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On Tue, Jul 23, 2019 at 11:10 AM Viacheslav Usov <> wrote:
Ultimately, Lua has its own problem where one cannot write
local x = foo(), y = bar(x)

 Of course you can rewrite it as:
  local x,y; x = foo(); y = bar(x)
It's not strictly equivalent because it first declares the variables x,y and initialize them to nil, before assigning them (a smart compiler may detect that and fix the nil initializer) preventing these declarations to be marked as read-only.
But the only safe way is:
  local x = foo(); local y = bar(x)

Except that the second declaration now depends on the modified scope for "x". It is not clear in your statement:
  local x = foo(), y = bar(x)
which value of x will be passed to call "bar(x)":
* (1) the value coming for the "foo()" initializer
* (2) or the value of "x" before the whole declaration ?

For the case (1), using two separate "local" statements is the solution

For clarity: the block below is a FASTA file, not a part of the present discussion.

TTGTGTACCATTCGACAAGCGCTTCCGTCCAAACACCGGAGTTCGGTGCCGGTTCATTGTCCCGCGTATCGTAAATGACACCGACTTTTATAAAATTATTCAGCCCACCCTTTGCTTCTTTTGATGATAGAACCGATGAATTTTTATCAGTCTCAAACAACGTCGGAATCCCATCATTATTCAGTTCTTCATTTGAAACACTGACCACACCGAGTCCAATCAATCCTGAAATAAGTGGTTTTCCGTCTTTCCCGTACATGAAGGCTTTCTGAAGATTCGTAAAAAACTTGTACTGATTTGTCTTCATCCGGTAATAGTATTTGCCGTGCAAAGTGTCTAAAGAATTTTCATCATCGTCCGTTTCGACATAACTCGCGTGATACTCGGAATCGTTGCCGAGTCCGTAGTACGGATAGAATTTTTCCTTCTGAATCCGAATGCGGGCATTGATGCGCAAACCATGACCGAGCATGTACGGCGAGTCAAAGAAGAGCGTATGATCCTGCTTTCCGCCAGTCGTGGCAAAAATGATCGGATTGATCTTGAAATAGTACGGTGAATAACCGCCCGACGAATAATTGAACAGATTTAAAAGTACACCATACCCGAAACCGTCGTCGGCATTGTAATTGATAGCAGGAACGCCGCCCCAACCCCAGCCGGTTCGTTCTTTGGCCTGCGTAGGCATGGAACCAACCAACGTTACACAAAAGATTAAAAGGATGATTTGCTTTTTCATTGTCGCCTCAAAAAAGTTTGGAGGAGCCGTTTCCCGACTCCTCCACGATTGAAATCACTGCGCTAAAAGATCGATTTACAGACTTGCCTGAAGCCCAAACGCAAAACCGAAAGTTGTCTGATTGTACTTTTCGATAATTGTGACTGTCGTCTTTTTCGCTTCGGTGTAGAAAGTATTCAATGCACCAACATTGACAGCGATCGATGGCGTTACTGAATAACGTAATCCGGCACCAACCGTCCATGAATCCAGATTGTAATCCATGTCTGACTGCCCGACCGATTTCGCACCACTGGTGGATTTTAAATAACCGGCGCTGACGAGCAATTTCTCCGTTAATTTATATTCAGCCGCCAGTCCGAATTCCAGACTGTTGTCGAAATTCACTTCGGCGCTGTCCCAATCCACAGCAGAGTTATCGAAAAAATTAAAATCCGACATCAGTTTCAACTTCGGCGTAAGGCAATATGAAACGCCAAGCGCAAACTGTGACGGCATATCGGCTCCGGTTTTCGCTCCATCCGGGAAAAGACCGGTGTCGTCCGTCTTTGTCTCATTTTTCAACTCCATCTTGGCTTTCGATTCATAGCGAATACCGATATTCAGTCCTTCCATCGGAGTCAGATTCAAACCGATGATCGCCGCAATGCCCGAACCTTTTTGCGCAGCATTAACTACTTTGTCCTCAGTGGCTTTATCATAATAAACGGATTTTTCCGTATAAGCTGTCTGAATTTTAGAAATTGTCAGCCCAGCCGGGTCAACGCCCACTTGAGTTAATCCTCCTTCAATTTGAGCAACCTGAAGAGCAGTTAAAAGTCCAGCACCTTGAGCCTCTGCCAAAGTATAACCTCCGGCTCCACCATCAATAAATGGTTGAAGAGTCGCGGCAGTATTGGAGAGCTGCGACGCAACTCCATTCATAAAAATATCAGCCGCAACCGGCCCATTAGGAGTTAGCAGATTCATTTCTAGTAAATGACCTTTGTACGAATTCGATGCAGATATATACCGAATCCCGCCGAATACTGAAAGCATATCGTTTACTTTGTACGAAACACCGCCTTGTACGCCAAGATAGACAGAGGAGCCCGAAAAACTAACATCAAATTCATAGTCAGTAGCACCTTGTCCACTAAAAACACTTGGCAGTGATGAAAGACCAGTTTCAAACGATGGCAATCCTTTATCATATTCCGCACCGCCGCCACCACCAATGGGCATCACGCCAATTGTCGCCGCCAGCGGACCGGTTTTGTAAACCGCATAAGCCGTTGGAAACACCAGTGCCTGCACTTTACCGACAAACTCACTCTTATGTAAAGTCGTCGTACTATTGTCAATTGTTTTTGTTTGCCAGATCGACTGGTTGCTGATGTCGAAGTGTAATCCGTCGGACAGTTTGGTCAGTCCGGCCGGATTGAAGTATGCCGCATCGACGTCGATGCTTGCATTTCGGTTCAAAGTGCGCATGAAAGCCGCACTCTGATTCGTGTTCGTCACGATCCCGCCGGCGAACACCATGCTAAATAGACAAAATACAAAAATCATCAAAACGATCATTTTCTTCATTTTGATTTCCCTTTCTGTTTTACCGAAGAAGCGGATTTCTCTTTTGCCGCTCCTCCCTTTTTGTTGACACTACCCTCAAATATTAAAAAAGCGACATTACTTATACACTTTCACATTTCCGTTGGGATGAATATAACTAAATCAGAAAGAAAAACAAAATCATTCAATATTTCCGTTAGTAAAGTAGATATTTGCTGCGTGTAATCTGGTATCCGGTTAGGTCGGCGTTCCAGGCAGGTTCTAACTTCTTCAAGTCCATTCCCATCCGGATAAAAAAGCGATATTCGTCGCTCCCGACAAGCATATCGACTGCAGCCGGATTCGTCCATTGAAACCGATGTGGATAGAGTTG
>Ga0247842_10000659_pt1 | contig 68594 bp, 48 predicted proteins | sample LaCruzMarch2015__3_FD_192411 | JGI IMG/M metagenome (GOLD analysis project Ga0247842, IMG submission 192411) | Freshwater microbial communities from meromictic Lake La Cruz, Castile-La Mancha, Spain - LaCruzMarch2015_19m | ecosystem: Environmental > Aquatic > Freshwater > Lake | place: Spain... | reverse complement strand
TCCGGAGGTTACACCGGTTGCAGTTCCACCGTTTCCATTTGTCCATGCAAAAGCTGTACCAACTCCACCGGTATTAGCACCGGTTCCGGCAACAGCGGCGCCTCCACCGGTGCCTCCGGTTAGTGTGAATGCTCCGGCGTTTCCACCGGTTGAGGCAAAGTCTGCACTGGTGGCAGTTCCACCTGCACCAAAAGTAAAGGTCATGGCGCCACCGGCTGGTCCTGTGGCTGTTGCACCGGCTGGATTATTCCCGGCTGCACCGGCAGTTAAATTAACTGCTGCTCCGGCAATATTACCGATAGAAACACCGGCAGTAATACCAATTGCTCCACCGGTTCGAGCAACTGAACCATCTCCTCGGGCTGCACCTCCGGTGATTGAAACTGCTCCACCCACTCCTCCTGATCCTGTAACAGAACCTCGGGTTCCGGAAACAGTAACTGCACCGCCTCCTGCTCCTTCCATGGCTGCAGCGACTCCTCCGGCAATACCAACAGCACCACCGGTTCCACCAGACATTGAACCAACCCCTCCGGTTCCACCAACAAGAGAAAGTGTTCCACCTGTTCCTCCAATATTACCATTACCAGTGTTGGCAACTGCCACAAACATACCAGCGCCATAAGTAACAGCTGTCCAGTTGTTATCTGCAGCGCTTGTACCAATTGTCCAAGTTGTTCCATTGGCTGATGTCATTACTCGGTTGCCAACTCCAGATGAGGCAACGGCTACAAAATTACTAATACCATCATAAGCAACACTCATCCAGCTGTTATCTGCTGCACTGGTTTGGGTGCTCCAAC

For the case (2) we don't have any clean Lua syntax to provide it, except (possibly) by changing the declaration order (which may have side effects when the initializers must be evaluated in a specified order). The work around is to use an anonymous function to evaluate all initializers at once:
  local x,y= (function() begin
      return foo(), bar(x) -- note that "x" does not refer to the "local x" which is still not visible
But it is very verbose and possibly costly (unless the compiler is tuned and inlines these inline anonymous function calls); however these "local x,y" declarations can then be augmented with annotations to make them "constant" (readonly).